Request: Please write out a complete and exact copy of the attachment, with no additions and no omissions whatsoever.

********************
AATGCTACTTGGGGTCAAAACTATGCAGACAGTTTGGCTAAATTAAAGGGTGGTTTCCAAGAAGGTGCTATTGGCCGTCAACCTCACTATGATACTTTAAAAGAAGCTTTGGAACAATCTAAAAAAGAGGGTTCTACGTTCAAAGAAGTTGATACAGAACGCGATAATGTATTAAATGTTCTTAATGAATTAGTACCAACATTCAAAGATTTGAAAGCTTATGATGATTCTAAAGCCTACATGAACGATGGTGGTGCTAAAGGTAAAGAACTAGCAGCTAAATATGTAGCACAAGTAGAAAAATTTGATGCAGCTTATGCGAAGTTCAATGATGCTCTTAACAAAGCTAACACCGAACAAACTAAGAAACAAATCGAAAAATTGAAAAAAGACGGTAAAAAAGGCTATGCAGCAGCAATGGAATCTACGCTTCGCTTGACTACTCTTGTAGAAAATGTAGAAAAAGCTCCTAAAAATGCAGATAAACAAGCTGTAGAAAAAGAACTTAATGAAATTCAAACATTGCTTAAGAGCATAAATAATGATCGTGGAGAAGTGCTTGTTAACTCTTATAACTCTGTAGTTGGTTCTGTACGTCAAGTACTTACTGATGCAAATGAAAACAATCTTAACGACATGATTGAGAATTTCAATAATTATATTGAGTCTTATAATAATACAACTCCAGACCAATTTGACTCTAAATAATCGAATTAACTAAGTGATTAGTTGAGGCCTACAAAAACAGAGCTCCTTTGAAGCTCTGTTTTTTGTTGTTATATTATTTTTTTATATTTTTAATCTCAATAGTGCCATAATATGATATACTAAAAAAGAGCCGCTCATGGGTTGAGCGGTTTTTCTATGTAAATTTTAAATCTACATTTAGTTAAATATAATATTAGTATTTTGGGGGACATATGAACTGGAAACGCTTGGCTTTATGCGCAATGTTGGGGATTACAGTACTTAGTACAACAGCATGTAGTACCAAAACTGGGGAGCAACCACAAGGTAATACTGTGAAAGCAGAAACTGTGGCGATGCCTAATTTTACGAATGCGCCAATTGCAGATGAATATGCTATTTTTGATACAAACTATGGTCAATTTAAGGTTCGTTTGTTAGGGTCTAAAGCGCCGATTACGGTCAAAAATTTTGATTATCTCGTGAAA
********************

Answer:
AATGCTACTTGGGGTCAAAACTATGCAGACAGTTTGGCTAAATTAAAGGGTGGTTTCCAAGAAGGTGCTATTGGCCGTCAACCTCACTATGATACTTTAAAAGAAGCTTTGGAACAATCTAAAAAAGAGGGTTCTACGTTCAAAGAAGTTGATACAGAACGCGATAATGTATTAAATGTTCTTAATGAATTAGTACCAACATTCAAAGATTTGAAAGCTTATGATGATTCTAAAGCCTACATGAACGATGGTGGTGCTAAAGGTAAAGAACTAGCAGCTAAATATGTAGCACAAGTAGAAAAATTTGATGCAGCTTATGCGAAGTTCAATGATGCTCTTAACAAAGCTAACACCGAACAAACTAAGAAACAAATCGAAAAATTGAAAAAAGACGGTAAAAAAGGCTATGCAGCAGCAATGGAATCTACGCTTCGCTTGACTACTCTTGTAGAAAATGTAGAAAAAGCTCCTAAAAATGCAGATAAACAAGCTGTAGAAAAAGAACTTAATGAAATTCAAACATTGCTTAAGAGCATAAATAATGATCGTGGAGAAGTGCTTGTTAACTCTTATAACTCTGTAGTTGGTTCTGTACGTCAAGTACTTACTGATGCAAATGAAAACAATCTTAACGACATGATTGAGAATTTCAATAATTATATTGAGTCTTATAATAATACAACTCCAGACCAATTTGACTCTAAATAATCGAATTAACTAAGTGATTAGTTGAGGCCTACAAAAACAGAGCTCCTTTGAAGCTCTGTTTTTTGTTGTTATATTATTTTTTTATATTTTTAATCTCAATAGTGCCATAATATGATATACTAAAAAAGAGCCGCTCATGGGTTGAGCGGTTTTTCTATGTAAATTTTAAATCTACATTTAGTTAAATATAATATTAGTATTTTGGGGGACATATGAACTGGAAACGCTTGGCTTTATGCGCAATGTTGGGGATTACAGTACTTAGTACAACAGCATGTAGTACCAAAACTGGGGAGCAACCACAAGGTAATACTGTGAAAGCAGAAACTGTGGCGATGCCTAATTTTACGAATGCGCCAATTGCAGATGAATATGCTATTTTTGATACAAACTATGGTCAATTTAAGGTTCGTTTGTTAGGGTCTAAAGCGCCGATTACGGTCAAAAATTTTGATTATCTCGTGAAA